Today I’m delighted to feature author Sarah Ward. I had the pleasure of meeting Sarah last November at an RNA, CWA and Historical Novelists Association meet up in Birmingham. As a fan of her DC Childs novels, I certainly felt a little star-struck but hopefully I managed to have a coherent conversation. As we’ve kept in touch since I assume I did!
About Sarah :
Sarah is the author of four DC Childs novels set in the Derbyshire Peak District where she lives. Sarah was a 2015 Amazon Rising Star, A Patient Fury was The Observer’s Thriller of the Month in 2017 and The Shrouded Path an Amazon kindle top ten bestseller. Her new gothic thriller, The Quickening, written under the name of Rhiannon Ward is out on the 20th August.
Over to Sarah
Which 5 pieces of music/songs would you include in the soundtrack to your life and why?
Planet Earth by Duran Duran. The first pop group I loved was Duran Duran. Yes I was a Duranie and a friend recently gave me some badges from that period that I also used to own. It’s just a time when I was in my early teens and the opportunities seemed endless.
Dream A Little Dream by Mama Cass. Love Mama Cass’s voice and attitude. The song I sing in the shower!
Ave Verum Corpus by William Byrd. I’ve sung in choirs for years. It’s hard to choose my favourite choral music as there’s so much I like but Byrd’s Ave Verum Corpus is a piece I always enjoy singing.
Metal Guru by T-Rex. My husband, Andy, is a huge glam rock fan and music from this period is often on the turntable. When this song comes on I always have a dance to it as it’s infectious.
Fantasia on a Theme by Thomas Tallis (Vaughan Williams). Vaughan Williams is my favourite composer. This piece of music is sublime and is fresh every time I listen to it.
Highlight 5 things (apart from family and friends) you’d find it hard to live without.
Books of course. I’m a huge reader and usually have a few things on the go.
My cats. The two I have came with my husband and they’ve brought so much joy. One sits next to me as I write (hogging the comfy chair).
My garden. I’ve spent more time in it during lockdown than I have for years and absolutely loved it.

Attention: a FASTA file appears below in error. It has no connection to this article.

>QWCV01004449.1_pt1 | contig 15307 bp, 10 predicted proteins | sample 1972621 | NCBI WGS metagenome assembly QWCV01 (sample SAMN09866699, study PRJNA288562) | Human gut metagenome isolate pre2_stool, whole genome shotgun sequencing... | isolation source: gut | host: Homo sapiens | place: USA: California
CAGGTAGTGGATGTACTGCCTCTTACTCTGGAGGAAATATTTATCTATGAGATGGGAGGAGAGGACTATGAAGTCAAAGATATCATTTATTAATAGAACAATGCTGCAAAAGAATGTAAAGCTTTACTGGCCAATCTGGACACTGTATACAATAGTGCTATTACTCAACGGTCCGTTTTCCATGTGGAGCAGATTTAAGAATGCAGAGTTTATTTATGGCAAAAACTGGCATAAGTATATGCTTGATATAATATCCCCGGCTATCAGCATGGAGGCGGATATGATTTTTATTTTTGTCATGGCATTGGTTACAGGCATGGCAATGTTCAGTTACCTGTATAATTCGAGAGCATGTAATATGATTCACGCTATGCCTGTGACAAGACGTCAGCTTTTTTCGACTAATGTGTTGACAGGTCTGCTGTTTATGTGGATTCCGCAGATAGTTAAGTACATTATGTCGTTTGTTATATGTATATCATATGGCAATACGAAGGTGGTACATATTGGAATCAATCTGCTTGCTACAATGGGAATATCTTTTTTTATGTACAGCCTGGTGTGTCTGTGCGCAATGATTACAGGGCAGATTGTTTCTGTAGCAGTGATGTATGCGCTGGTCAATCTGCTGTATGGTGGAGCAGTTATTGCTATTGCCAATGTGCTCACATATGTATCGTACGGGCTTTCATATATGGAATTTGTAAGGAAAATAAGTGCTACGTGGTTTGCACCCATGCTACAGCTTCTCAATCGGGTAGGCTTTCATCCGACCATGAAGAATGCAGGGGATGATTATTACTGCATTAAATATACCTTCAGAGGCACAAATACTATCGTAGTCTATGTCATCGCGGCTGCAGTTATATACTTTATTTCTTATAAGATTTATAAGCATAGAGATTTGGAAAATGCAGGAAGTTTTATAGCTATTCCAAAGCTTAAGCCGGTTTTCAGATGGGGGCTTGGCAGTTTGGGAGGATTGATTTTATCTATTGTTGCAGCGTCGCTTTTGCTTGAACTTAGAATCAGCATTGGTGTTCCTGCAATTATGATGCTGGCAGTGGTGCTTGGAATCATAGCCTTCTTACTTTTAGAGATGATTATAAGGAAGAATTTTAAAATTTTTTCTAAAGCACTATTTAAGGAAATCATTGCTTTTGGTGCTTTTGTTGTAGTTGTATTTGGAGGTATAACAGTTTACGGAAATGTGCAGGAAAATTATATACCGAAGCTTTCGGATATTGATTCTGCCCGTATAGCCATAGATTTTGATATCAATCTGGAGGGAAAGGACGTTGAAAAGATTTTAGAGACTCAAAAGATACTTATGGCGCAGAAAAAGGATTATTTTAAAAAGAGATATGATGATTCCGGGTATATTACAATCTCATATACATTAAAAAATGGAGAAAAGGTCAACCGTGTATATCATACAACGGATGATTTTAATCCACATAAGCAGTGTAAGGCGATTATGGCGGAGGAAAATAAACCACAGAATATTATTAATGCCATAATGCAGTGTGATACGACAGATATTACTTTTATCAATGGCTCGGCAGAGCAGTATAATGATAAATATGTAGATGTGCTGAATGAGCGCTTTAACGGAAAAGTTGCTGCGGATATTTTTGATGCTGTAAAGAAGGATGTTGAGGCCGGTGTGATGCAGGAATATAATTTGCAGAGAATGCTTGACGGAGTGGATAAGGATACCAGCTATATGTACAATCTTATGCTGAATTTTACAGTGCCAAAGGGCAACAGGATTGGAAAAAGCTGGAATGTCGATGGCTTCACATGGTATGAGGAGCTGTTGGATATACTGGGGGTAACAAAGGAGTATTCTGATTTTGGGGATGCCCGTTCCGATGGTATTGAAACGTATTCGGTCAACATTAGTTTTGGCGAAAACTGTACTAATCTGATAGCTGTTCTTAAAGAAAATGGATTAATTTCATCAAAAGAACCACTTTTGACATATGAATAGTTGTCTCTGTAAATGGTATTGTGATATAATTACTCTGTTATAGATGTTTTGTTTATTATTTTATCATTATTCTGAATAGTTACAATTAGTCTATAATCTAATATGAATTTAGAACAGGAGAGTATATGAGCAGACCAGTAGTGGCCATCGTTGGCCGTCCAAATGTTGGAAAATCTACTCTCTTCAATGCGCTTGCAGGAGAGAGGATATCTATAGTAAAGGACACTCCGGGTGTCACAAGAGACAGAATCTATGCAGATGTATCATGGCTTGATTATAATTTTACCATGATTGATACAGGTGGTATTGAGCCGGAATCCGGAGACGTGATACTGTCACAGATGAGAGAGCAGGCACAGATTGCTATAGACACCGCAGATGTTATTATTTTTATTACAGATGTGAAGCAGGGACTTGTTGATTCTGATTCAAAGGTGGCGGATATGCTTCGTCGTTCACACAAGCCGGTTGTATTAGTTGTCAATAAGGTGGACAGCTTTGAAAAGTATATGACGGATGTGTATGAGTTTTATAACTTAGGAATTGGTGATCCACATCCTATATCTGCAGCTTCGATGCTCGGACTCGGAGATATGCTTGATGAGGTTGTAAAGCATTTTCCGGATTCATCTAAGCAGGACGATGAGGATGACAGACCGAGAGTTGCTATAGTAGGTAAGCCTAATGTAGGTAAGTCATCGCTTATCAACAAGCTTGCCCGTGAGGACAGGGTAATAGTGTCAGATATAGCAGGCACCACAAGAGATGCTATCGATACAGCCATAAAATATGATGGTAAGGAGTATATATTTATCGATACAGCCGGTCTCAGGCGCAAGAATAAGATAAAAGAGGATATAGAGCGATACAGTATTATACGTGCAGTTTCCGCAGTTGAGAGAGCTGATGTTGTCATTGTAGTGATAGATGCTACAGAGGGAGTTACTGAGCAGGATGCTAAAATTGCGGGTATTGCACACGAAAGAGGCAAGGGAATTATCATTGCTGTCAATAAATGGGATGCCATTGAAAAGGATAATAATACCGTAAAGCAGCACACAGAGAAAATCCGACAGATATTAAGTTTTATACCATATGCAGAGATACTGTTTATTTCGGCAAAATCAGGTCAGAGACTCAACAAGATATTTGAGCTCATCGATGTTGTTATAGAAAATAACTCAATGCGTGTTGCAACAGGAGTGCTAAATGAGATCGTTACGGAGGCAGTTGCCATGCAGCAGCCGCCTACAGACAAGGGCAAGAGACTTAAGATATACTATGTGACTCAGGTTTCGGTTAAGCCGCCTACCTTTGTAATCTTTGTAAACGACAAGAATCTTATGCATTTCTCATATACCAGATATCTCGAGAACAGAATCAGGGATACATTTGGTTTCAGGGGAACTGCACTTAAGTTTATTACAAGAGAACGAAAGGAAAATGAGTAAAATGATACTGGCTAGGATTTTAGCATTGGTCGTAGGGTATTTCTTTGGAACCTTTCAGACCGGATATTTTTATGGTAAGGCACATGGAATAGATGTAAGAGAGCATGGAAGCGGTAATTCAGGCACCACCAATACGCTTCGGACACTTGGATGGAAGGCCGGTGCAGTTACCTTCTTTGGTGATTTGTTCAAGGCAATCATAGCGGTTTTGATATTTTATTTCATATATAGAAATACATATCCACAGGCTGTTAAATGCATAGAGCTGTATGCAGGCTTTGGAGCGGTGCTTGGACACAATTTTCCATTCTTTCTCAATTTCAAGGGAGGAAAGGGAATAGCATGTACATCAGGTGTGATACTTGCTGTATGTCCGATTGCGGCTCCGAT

My laptop. Let’s be honest – it’s not just writing either. Facebook, emailing friends, looking at the internet. What would I do without it?
Tea. I have a morning coffee but tea fuels my day. It’s the one thing I could never give up for Lent.
Can you offer 5 pieces of advice you’d give to your younger self?
Don’t get married too young. No further explanation needed.
Why don’t you try writing a novel? You never know what might happen? I didn’t start writing until I was forty. What was I thinking of?
Ask your mother and grandparents about their family history and write it down! My cousin Gareth and I are trying to piece it all together now.
You’re never going to be thin so stop trying.
Try living in the countryside. A big surprise was how much I love it.
Tell us 5 things that most people don’t know about you.
I used to sing with the voluntary choir at Manchester cathedral.
I lived in Athens, Greece for four years. It’s where I wrote my first book, In Bitter Chill.
I’m a killer knitter and try to challenge myself with projects.
I collect the classic green penguin crime novels. I have about 300 books and take the list of missing numbers with me everywhere. You never know when you might spot one.
I’ve written two audio dramas for Doctor Who. Love Doctor Who.
What are the first 5 things you’d have on your bucket list?
I don’t have a bucket list and have no intention of keeping one. I’m living exactly the life I want to and have no grand plans. That said I’d love to do the following things in the next five years:
Find out a bit more about my family history.
Go to Elvis’s mansion in Gracelands. My husband and I talked about it during lockdown and if we get the time/money that’s what we’re going to do.
Drive all the way around Iceland. It’s where we got married and we’d love to return sometime in the summer.
Finish my collection of green penguin books.
Learn to make a skirt so my sewing machine gets more use.